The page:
MOBILE, Ala. (WALA) - Mobile's professional firefighting service is one of the oldest in the nation, officially organized in 1888. Mobile Fire Rescue Chief Steve Dean leads a department of nearly 500-firefighters. Chief Dean recently shared about the importance of teamwork, his nearly 40-years of service and how what hooked him back in the 1970's, still attracts new firefighters today.
"I was in the Alabama National Guard, and there were quite a few firefighters in there. We were at summer camp in 1973 at Camp Shelby in Mississippi; that's where I learned about the fire department. I wasn't old enough to come on to the department at that time, but the following year I took the test and was lucky enough to come out high enough to hire on," Dean remembered.
Dean not only hired on, nearly 40-years later he's the chief of Mobile Fire Rescue. Chief Dean was interested in the fire service for the same reason many others are still today.
"It’s a steady job. It pays every two weeks, has good benefits and has a retirement system. You work 24 hours and so you're off 48 hours, so you can work a part time job. That's what attracted me. I had a trade, and so I could work my trade, and I could be a firefighter here," Dean said.
The benefits maybe an initial attraction, Dean said but once on the job firefighters get hooked.
"It kind of grows on you. You start helping people. You see what good it does for the community and it turns from a job into a career. People really get hooked, and you can really see the benefit of what you're doing. At some point in there it just kind of clicks. It’s something you put your life into. You put a whole lot of effort into it, and it just becomes second nature. It’s just what you feel like you're supposed to do," Dean said.
Dean was a military trained medic, but he didn't pursue that direction at Mobile Fire Rescue.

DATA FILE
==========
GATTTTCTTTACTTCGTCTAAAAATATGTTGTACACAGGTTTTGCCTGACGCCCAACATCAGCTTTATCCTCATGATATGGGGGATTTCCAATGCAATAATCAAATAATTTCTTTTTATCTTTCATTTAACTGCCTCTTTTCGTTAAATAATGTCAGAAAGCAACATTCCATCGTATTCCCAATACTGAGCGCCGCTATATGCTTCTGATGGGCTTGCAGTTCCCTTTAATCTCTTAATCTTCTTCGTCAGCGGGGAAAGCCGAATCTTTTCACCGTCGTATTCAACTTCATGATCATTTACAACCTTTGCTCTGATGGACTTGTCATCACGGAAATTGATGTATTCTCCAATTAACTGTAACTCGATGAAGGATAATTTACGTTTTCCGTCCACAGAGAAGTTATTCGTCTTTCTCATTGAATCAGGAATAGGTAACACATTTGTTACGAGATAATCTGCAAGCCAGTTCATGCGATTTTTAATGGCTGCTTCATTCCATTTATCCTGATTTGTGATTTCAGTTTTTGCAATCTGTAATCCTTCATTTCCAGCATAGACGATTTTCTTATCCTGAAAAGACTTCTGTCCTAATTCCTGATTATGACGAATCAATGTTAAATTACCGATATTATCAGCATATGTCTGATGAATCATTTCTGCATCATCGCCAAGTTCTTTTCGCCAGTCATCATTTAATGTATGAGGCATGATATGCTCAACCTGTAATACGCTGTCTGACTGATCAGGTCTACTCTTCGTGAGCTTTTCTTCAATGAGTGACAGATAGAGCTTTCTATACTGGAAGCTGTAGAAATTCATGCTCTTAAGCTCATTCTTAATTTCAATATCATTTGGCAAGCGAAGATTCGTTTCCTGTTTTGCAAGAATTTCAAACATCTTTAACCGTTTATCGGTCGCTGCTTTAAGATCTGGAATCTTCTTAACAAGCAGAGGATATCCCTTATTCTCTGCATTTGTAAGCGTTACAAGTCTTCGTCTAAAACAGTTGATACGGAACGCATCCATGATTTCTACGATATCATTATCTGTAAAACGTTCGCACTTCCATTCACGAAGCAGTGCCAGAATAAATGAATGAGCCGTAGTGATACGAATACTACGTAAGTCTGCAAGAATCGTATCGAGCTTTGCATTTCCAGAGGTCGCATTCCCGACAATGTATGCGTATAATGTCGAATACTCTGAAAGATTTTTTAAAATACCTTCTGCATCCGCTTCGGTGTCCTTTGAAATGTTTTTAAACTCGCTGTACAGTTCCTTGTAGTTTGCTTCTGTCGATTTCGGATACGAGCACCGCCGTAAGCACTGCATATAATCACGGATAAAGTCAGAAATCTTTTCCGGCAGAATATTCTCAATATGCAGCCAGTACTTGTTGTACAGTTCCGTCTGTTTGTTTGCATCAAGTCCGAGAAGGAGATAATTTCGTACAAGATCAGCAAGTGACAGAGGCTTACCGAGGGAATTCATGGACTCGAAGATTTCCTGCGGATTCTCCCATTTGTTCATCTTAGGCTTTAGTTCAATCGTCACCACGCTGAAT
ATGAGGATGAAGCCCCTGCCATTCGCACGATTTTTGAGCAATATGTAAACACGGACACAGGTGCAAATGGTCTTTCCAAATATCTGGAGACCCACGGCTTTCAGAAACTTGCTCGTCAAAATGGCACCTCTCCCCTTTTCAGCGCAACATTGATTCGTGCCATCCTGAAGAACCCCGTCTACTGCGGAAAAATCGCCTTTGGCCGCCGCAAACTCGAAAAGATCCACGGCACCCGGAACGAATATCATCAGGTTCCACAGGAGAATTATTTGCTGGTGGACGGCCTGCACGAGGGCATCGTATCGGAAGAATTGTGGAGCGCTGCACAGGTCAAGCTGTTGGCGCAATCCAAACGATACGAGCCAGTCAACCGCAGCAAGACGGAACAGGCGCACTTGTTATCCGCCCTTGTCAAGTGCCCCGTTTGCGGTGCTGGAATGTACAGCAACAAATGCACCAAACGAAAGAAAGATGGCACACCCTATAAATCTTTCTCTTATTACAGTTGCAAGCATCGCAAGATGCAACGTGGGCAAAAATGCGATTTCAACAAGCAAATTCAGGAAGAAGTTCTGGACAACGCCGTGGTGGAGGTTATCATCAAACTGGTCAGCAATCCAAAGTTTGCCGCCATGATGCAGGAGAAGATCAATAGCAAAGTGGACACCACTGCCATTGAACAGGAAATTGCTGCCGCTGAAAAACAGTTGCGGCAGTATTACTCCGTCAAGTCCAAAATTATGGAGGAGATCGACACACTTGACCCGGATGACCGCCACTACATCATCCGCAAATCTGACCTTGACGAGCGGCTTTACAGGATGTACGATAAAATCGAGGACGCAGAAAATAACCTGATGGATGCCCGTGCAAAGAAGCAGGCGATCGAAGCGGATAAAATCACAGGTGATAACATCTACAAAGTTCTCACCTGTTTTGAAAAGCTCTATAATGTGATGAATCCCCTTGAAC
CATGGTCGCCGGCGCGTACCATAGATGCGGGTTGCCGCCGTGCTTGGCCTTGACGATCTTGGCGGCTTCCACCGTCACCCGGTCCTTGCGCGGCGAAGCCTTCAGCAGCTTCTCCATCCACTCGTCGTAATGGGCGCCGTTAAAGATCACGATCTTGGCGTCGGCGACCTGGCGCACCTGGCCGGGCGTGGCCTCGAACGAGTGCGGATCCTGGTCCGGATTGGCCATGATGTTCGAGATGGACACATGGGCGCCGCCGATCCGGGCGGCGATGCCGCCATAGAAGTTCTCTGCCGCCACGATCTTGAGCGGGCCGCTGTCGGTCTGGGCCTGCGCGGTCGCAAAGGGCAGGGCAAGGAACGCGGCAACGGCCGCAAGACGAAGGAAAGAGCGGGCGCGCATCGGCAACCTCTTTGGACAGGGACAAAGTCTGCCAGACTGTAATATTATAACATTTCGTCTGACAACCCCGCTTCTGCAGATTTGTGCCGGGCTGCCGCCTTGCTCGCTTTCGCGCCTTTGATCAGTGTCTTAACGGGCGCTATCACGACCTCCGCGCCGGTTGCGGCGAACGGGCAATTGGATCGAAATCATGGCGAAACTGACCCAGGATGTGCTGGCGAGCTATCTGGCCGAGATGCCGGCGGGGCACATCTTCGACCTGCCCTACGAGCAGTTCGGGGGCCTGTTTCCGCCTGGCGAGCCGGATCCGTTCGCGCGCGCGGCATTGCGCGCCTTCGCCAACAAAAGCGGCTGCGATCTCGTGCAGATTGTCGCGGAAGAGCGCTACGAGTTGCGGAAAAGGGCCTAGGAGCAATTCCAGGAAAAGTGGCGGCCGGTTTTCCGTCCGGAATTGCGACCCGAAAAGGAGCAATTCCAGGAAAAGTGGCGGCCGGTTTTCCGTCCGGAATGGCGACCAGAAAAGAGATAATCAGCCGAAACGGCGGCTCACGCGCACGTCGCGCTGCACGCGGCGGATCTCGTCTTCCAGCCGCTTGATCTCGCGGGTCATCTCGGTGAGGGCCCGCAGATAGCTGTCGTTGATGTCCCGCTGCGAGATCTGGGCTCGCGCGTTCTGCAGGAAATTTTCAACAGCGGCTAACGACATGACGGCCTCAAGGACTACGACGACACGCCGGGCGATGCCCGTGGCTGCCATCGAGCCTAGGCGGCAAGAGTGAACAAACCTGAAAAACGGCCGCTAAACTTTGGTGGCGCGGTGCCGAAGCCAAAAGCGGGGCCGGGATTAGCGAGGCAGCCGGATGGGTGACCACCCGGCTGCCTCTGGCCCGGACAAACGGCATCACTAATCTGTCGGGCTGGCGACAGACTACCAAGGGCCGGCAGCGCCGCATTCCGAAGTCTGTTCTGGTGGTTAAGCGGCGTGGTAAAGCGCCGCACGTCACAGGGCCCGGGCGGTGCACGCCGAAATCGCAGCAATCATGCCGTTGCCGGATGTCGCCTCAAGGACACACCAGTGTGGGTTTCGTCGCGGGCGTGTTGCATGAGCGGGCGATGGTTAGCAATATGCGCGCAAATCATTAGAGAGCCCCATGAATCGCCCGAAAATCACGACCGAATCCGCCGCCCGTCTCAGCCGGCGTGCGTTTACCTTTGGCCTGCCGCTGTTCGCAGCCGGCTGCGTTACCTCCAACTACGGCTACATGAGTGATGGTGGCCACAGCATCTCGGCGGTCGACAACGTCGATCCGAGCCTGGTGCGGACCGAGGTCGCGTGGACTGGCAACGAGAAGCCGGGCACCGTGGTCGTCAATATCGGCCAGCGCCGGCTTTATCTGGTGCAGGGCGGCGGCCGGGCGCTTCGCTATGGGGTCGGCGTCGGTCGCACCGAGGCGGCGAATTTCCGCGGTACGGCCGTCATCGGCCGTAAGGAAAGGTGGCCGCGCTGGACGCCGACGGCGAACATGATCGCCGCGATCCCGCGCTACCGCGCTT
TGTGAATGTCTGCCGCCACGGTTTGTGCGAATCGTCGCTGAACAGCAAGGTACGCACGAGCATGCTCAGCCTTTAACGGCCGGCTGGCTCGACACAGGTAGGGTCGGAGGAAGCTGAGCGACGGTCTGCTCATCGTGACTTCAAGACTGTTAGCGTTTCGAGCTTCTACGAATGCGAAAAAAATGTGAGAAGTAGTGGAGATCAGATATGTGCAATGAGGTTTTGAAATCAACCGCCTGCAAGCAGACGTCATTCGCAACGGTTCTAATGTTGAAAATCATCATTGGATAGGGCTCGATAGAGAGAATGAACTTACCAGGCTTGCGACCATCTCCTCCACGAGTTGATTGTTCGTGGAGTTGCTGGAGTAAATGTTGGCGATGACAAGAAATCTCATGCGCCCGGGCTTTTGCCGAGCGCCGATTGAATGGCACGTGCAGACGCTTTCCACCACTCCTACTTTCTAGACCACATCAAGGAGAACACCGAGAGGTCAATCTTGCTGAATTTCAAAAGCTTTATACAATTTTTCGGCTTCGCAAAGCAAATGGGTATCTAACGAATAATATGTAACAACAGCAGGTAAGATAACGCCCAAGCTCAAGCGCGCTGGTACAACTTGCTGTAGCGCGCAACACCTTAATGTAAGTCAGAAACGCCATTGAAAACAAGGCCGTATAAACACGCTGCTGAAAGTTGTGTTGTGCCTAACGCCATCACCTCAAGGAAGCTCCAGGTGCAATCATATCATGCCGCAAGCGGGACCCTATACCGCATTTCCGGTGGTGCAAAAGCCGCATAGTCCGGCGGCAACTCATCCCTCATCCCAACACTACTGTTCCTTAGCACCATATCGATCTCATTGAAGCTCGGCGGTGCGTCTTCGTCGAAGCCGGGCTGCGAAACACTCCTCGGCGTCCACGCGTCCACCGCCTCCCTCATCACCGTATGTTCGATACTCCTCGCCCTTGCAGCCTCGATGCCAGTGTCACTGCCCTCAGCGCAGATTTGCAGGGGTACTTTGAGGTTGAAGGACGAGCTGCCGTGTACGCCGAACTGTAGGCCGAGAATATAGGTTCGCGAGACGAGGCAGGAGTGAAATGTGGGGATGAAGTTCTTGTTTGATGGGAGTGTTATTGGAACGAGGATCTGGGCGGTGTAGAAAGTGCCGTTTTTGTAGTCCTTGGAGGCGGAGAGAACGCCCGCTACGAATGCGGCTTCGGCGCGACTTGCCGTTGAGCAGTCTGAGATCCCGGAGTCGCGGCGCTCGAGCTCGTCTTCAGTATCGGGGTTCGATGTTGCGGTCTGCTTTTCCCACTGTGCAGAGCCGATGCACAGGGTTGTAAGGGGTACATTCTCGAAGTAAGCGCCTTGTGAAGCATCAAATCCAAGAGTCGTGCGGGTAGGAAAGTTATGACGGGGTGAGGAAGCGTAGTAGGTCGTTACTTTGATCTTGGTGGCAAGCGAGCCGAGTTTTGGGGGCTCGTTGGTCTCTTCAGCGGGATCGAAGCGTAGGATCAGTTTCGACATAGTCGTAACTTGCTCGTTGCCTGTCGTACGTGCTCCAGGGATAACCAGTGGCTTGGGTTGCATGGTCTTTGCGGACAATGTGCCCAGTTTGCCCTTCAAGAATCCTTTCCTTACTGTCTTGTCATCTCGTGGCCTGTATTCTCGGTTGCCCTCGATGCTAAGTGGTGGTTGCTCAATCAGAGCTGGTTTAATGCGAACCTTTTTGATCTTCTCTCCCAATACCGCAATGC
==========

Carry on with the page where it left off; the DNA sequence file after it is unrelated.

"I just took the fire side. I stayed on the fire trucks and really enjoyed that. I made driver, drove for two, almost three years and then I made captain. Four and half years later, I made district chief and just worked my way through the ranks," shared Dean.
In 1999 he was appointed fire chief. Dean tells all recruits teamwork is the key to success.
"The fire service is team oriented nobody does anything by themselves. There are four people on every unit. They all function as a team. If one of them falls down, somebody else has to pick up the slack. That's just the way it works. It’s not a one man job. All of the good things that one person does, everybody on the team gets noticed for because the whole team wins," said Chief Dean.
At the top, the chief's job comes with new challenges.
"Everybody thinks that they can do a better job at the chief’s job. ‘You know well, if I was there I would do it this way,’ or, ‘If I was there, I wouldn't do this.’ The transition from the assistant chief’s position into the chief’s position was the hardest transition, because there's more to it. I mean there are a lot of things that goes on that people don't see. That's about a two year to 30 month transition to where you really feel like you have a grasp on everything. It’s not as easy as just moving in and taking over," stated Chief Dean.
Dean's responsible for '"fire service" for Alabama's second largest city, millions of dollars of equipment and nearly 600-personnel.
"People think, ‘Well he's the chief, he's not worried about us. He doesn't think about us,’ but that's what you do think about. When you close the door at 5 o'clock around here, it doesn't end there. It’s 24 hours; it’s 7 days a week. You're constantly thinking about it. Even when you're on vacation, you're checking in to make sure everybody's okay and things are running smooth," shared Chief Dean.
Mobile's professional fire service was initially called Mobile Fire Department when it was first organized in 1888. Now firefighters in Mobile stand on a solid foundation and lots of tradition.
"Every day they work, they're building history here and we're proud to do it. It’s something you celebrate and then you look at how do I make it better. And you keep moving forward to provide the best service that we can provide to the citizens," stated Chief Dean. "It’s a big responsibility because there's a lot of tradition in the fire service. That's a real good thing. Sometimes, it tends to hold you back. It’s harder to change when you have a lot of tradition. But I think if you don't know where you came from, you don't know where you're going; and we have a very, very solid foundation here. And, that means a lot to me. It truly is humbling, and it's really an honor to be a part of it," said Chief Dean.
Chief Dean believes Mobile Fire Rescue is a very good department that's on the leading edge. But to provide the best service, he said there's a need for some new equipment, new stations and more people. Chief Dean will be sworn in on the board of the International Association of Chiefs next month. It's a position that Dean said will benefit the City of Mobile and Fire Rescue.
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